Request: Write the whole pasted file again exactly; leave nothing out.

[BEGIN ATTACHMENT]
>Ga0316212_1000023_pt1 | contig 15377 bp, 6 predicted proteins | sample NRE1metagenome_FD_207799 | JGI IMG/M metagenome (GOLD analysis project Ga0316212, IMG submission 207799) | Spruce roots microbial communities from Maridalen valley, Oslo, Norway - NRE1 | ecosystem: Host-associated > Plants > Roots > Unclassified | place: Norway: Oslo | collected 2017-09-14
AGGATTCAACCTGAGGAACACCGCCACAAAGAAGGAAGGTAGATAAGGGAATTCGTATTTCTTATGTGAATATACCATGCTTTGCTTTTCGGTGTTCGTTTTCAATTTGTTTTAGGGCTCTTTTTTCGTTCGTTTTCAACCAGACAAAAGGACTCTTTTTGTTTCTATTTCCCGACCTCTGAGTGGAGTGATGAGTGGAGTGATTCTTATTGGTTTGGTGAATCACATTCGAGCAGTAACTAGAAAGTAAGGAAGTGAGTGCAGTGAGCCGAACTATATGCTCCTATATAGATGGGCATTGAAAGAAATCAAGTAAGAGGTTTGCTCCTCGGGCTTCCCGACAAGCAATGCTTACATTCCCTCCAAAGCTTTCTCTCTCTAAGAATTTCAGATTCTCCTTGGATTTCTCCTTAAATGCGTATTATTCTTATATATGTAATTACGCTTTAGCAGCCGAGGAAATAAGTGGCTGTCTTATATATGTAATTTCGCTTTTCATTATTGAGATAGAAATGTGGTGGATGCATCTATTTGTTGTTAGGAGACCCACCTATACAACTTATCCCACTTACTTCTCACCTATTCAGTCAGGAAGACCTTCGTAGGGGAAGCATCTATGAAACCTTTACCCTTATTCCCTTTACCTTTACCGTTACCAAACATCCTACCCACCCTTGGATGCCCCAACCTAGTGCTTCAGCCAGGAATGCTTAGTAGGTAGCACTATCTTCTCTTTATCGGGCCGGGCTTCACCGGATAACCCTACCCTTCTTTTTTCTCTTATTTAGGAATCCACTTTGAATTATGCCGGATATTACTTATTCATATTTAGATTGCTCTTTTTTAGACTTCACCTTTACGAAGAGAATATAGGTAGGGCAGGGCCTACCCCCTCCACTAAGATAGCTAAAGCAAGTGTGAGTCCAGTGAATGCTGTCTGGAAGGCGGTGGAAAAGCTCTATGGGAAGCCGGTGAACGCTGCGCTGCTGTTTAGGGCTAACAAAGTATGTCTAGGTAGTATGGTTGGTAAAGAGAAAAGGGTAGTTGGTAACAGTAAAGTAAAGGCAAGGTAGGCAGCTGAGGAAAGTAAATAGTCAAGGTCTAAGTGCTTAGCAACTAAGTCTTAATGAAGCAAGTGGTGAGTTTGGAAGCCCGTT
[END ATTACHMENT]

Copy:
>Ga0316212_1000023_pt1 | contig 15377 bp, 6 predicted proteins | sample NRE1metagenome_FD_207799 | JGI IMG/M metagenome (GOLD analysis project Ga0316212, IMG submission 207799) | Spruce roots microbial communities from Maridalen valley, Oslo, Norway - NRE1 | ecosystem: Host-associated > Plants > Roots > Unclassified | place: Norway: Oslo | collected 2017-09-14
AGGATTCAACCTGAGGAACACCGCCACAAAGAAGGAAGGTAGATAAGGGAATTCGTATTTCTTATGTGAATATACCATGCTTTGCTTTTCGGTGTTCGTTTTCAATTTGTTTTAGGGCTCTTTTTTCGTTCGTTTTCAACCAGACAAAAGGACTCTTTTTGTTTCTATTTCCCGACCTCTGAGTGGAGTGATGAGTGGAGTGATTCTTATTGGTTTGGTGAATCACATTCGAGCAGTAACTAGAAAGTAAGGAAGTGAGTGCAGTGAGCCGAACTATATGCTCCTATATAGATGGGCATTGAAAGAAATCAAGTAAGAGGTTTGCTCCTCGGGCTTCCCGACAAGCAATGCTTACATTCCCTCCAAAGCTTTCTCTCTCTAAGAATTTCAGATTCTCCTTGGATTTCTCCTTAAATGCGTATTATTCTTATATATGTAATTACGCTTTAGCAGCCGAGGAAATAAGTGGCTGTCTTATATATGTAATTTCGCTTTTCATTATTGAGATAGAAATGTGGTGGATGCATCTATTTGTTGTTAGGAGACCCACCTATACAACTTATCCCACTTACTTCTCACCTATTCAGTCAGGAAGACCTTCGTAGGGGAAGCATCTATGAAACCTTTACCCTTATTCCCTTTACCTTTACCGTTACCAAACATCCTACCCACCCTTGGATGCCCCAACCTAGTGCTTCAGCCAGGAATGCTTAGTAGGTAGCACTATCTTCTCTTTATCGGGCCGGGCTTCACCGGATAACCCTACCCTTCTTTTTTCTCTTATTTAGGAATCCACTTTGAATTATGCCGGATATTACTTATTCATATTTAGATTGCTCTTTTTTAGACTTCACCTTTACGAAGAGAATATAGGTAGGGCAGGGCCTACCCCCTCCACTAAGATAGCTAAAGCAAGTGTGAGTCCAGTGAATGCTGTCTGGAAGGCGGTGGAAAAGCTCTATGGGAAGCCGGTGAACGCTGCGCTGCTGTTTAGGGCTAACAAAGTATGTCTAGGTAGTATGGTTGGTAAAGAGAAAAGGGTAGTTGGTAACAGTAAAGTAAAGGCAAGGTAGGCAGCTGAGGAAAGTAAATAGTCAAGGTCTAAGTGCTTAGCAACTAAGTCTTAATGAAGCAAGTGGTGAGTTTGGAAGCCCGTT